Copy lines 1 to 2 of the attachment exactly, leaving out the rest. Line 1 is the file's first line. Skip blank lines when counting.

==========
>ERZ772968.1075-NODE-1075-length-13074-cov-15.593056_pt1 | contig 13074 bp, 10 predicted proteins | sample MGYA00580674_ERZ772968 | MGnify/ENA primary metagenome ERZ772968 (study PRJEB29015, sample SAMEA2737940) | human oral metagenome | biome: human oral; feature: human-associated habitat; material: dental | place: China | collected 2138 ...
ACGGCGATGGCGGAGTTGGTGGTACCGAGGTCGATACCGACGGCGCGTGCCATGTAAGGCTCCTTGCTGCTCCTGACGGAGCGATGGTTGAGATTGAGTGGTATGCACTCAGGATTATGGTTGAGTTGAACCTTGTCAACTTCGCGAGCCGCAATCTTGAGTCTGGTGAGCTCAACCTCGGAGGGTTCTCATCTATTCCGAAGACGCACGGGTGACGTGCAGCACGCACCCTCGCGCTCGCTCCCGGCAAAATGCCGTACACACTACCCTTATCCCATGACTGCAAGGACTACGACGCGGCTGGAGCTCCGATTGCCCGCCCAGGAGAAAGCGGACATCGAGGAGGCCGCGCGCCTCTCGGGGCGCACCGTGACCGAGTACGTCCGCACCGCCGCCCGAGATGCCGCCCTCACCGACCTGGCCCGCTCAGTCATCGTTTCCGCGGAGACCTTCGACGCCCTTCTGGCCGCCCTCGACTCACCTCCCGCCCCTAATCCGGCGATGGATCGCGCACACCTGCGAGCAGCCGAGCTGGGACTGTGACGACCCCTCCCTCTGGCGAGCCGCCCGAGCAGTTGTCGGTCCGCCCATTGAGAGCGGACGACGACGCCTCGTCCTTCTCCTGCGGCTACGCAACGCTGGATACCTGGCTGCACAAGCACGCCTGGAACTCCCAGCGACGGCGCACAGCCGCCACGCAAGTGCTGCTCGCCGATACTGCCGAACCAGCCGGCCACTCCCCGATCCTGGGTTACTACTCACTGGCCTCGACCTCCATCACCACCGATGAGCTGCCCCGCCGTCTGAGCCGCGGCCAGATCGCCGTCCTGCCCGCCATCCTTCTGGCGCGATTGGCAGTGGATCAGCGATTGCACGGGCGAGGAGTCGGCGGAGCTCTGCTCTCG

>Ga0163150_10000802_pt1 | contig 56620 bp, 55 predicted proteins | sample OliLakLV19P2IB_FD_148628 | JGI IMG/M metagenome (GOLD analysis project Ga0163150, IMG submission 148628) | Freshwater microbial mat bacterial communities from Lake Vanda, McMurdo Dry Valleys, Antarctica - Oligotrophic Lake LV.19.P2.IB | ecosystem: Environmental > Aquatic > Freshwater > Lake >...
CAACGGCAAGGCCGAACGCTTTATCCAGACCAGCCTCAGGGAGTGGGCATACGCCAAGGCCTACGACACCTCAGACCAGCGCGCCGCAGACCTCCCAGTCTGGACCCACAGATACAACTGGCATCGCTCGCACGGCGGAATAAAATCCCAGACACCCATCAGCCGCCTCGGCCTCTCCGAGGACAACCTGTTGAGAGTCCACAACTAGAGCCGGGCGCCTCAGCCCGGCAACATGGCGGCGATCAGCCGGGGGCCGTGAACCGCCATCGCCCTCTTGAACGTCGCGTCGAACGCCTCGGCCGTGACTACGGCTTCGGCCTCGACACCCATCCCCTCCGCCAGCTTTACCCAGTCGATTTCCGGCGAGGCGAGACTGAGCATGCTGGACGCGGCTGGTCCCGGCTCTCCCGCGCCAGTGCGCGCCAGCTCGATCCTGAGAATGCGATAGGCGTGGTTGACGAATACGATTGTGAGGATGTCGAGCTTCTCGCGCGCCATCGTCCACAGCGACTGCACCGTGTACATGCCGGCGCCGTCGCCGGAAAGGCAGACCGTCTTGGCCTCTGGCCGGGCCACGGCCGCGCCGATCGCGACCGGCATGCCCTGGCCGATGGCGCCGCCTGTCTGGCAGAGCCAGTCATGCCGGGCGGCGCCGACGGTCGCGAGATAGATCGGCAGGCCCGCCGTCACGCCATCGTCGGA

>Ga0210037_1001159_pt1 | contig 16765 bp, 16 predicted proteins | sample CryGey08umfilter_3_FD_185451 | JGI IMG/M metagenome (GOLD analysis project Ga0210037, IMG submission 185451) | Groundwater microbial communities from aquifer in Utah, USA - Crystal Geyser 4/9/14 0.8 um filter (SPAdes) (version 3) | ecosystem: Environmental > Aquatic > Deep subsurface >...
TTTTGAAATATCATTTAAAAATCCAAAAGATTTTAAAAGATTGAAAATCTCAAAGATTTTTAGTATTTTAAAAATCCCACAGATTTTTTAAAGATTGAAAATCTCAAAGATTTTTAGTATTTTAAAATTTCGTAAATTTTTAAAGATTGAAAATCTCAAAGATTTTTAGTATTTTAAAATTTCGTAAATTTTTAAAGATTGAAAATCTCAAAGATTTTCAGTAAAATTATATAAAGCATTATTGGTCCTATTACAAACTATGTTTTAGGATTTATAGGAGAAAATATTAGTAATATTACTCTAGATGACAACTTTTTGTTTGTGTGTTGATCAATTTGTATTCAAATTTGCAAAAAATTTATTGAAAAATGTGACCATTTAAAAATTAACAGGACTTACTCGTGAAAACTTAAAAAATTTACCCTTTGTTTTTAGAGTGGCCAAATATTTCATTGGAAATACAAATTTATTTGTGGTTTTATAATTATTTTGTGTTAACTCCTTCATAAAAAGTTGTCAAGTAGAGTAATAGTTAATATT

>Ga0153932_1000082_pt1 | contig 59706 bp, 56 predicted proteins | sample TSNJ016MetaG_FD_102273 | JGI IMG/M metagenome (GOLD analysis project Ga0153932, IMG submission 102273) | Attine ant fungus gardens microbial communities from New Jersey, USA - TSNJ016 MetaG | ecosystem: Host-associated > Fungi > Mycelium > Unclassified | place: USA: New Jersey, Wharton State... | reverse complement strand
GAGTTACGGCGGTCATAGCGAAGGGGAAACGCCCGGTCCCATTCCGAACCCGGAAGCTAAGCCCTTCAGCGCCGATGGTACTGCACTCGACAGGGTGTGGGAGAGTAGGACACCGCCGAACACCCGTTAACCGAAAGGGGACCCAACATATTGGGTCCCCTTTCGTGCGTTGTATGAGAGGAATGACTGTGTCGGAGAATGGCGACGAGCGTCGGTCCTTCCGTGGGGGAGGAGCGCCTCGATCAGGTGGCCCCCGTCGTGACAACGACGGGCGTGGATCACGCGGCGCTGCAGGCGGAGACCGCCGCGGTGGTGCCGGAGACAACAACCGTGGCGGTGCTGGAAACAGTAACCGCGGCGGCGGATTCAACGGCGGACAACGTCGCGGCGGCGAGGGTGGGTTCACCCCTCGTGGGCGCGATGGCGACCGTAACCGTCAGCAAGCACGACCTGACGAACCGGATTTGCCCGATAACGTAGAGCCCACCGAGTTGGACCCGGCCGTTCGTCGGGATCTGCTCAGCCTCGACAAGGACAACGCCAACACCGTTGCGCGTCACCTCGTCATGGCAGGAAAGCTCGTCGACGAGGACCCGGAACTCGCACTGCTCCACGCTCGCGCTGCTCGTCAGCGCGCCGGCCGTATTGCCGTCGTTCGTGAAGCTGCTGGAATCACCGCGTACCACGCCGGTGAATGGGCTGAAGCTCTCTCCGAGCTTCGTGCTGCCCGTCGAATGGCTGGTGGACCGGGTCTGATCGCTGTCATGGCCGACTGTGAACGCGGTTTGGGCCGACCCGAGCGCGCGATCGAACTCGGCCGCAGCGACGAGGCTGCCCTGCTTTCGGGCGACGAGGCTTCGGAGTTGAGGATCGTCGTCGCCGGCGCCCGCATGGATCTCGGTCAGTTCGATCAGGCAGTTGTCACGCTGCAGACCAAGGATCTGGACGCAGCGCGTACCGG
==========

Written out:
>ERZ772968.1075-NODE-1075-length-13074-cov-15.593056_pt1 | contig 13074 bp, 10 predicted proteins | sample MGYA00580674_ERZ772968 | MGnify/ENA primary metagenome ERZ772968 (study PRJEB29015, sample SAMEA2737940) | human oral metagenome | biome: human oral; feature: human-associated habitat; material: dental | place: China | collected 2138 ...
ACGGCGATGGCGGAGTTGGTGGTACCGAGGTCGATACCGACGGCGCGTGCCATGTAAGGCTCCTTGCTGCTCCTGACGGAGCGATGGTTGAGATTGAGTGGTATGCACTCAGGATTATGGTTGAGTTGAACCTTGTCAACTTCGCGAGCCGCAATCTTGAGTCTGGTGAGCTCAACCTCGGAGGGTTCTCATCTATTCCGAAGACGCACGGGTGACGTGCAGCACGCACCCTCGCGCTCGCTCCCGGCAAAATGCCGTACACACTACCCTTATCCCATGACTGCAAGGACTACGACGCGGCTGGAGCTCCGATTGCCCGCCCAGGAGAAAGCGGACATCGAGGAGGCCGCGCGCCTCTCGGGGCGCACCGTGACCGAGTACGTCCGCACCGCCGCCCGAGATGCCGCCCTCACCGACCTGGCCCGCTCAGTCATCGTTTCCGCGGAGACCTTCGACGCCCTTCTGGCCGCCCTCGACTCACCTCCCGCCCCTAATCCGGCGATGGATCGCGCACACCTGCGAGCAGCCGAGCTGGGACTGTGACGACCCCTCCCTCTGGCGAGCCGCCCGAGCAGTTGTCGGTCCGCCCATTGAGAGCGGACGACGACGCCTCGTCCTTCTCCTGCGGCTACGCAACGCTGGATACCTGGCTGCACAAGCACGCCTGGAACTCCCAGCGACGGCGCACAGCCGCCACGCAAGTGCTGCTCGCCGATACTGCCGAACCAGCCGGCCACTCCCCGATCCTGGGTTACTACTCACTGGCCTCGACCTCCATCACCACCGATGAGCTGCCCCGCCGTCTGAGCCGCGGCCAGATCGCCGTCCTGCCCGCCATCCTTCTGGCGCGATTGGCAGTGGATCAGCGATTGCACGGGCGAGGAGTCGGCGGAGCTCTGCTCTCG